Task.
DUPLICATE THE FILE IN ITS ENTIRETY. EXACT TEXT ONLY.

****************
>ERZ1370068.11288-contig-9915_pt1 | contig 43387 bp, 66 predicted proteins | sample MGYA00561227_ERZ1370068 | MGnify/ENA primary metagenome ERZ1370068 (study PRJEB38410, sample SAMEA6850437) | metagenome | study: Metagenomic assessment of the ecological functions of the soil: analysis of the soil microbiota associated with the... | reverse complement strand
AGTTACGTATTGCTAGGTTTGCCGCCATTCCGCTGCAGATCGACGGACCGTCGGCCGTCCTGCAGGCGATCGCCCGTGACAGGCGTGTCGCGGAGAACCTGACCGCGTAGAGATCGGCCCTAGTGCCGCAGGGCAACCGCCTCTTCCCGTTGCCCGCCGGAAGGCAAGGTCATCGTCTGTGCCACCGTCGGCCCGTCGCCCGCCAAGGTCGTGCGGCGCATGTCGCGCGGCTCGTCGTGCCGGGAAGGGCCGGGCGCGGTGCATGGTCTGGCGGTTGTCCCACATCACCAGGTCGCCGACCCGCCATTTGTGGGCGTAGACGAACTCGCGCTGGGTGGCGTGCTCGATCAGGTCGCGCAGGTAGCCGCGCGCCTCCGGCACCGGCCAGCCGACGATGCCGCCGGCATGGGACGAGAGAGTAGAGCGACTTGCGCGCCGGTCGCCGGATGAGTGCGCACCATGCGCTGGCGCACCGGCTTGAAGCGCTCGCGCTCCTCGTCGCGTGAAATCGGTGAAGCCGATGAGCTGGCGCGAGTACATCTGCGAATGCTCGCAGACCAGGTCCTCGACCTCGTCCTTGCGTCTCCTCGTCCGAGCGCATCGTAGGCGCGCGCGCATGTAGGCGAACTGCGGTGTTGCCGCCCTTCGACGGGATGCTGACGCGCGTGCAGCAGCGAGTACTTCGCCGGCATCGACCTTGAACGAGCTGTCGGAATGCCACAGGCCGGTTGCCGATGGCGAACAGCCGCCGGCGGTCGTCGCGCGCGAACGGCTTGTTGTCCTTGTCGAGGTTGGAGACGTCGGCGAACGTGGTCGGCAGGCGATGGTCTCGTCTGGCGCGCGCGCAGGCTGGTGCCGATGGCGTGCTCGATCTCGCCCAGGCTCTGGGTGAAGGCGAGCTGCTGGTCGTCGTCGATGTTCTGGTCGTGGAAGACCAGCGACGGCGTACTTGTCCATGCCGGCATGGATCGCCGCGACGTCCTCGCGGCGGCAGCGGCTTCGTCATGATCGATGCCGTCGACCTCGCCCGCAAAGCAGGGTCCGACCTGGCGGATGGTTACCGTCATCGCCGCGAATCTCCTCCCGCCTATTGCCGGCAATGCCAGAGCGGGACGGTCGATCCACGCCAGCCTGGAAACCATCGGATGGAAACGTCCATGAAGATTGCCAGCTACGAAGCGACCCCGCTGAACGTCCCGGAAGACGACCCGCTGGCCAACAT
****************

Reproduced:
>ERZ1370068.11288-contig-9915_pt1 | contig 43387 bp, 66 predicted proteins | sample MGYA00561227_ERZ1370068 | MGnify/ENA primary metagenome ERZ1370068 (study PRJEB38410, sample SAMEA6850437) | metagenome | study: Metagenomic assessment of the ecological functions of the soil: analysis of the soil microbiota associated with the... | reverse complement strand
AGTTACGTATTGCTAGGTTTGCCGCCATTCCGCTGCAGATCGACGGACCGTCGGCCGTCCTGCAGGCGATCGCCCGTGACAGGCGTGTCGCGGAGAACCTGACCGCGTAGAGATCGGCCCTAGTGCCGCAGGGCAACCGCCTCTTCCCGTTGCCCGCCGGAAGGCAAGGTCATCGTCTGTGCCACCGTCGGCCCGTCGCCCGCCAAGGTCGTGCGGCGCATGTCGCGCGGCTCGTCGTGCCGGGAAGGGCCGGGCGCGGTGCATGGTCTGGCGGTTGTCCCACATCACCAGGTCGCCGACCCGCCATTTGTGGGCGTAGACGAACTCGCGCTGGGTGGCGTGCTCGATCAGGTCGCGCAGGTAGCCGCGCGCCTCCGGCACCGGCCAGCCGACGATGCCGCCGGCATGGGACGAGAGAGTAGAGCGACTTGCGCGCCGGTCGCCGGATGAGTGCGCACCATGCGCTGGCGCACCGGCTTGAAGCGCTCGCGCTCCTCGTCGCGTGAAATCGGTGAAGCCGATGAGCTGGCGCGAGTACATCTGCGAATGCTCGCAGACCAGGTCCTCGACCTCGTCCTTGCGTCTCCTCGTCCGAGCGCATCGTAGGCGCGCGCGCATGTAGGCGAACTGCGGTGTTGCCGCCCTTCGACGGGATGCTGACGCGCGTGCAGCAGCGAGTACTTCGCCGGCATCGACCTTGAACGAGCTGTCGGAATGCCACAGGCCGGTTGCCGATGGCGAACAGCCGCCGGCGGTCGTCGCGCGCGAACGGCTTGTTGTCCTTGTCGAGGTTGGAGACGTCGGCGAACGTGGTCGGCAGGCGATGGTCTCGTCTGGCGCGCGCGCAGGCTGGTGCCGATGGCGTGCTCGATCTCGCCCAGGCTCTGGGTGAAGGCGAGCTGCTGGTCGTCGTCGATGTTCTGGTCGTGGAAGACCAGCGACGGCGTACTTGTCCATGCCGGCATGGATCGCCGCGACGTCCTCGCGGCGGCAGCGGCTTCGTCATGATCGATGCCGTCGACCTCGCCCGCAAAGCAGGGTCCGACCTGGCGGATGGTTACCGTCATCGCCGCGAATCTCCTCCCGCCTATTGCCGGCAATGCCAGAGCGGGACGGTCGATCCACGCCAGCCTGGAAACCATCGGATGGAAACGTCCATGAAGATTGCCAGCTACGAAGCGACCCCGCTGAACGTCCCGGAAGACGACCCGCTGGCCAACAT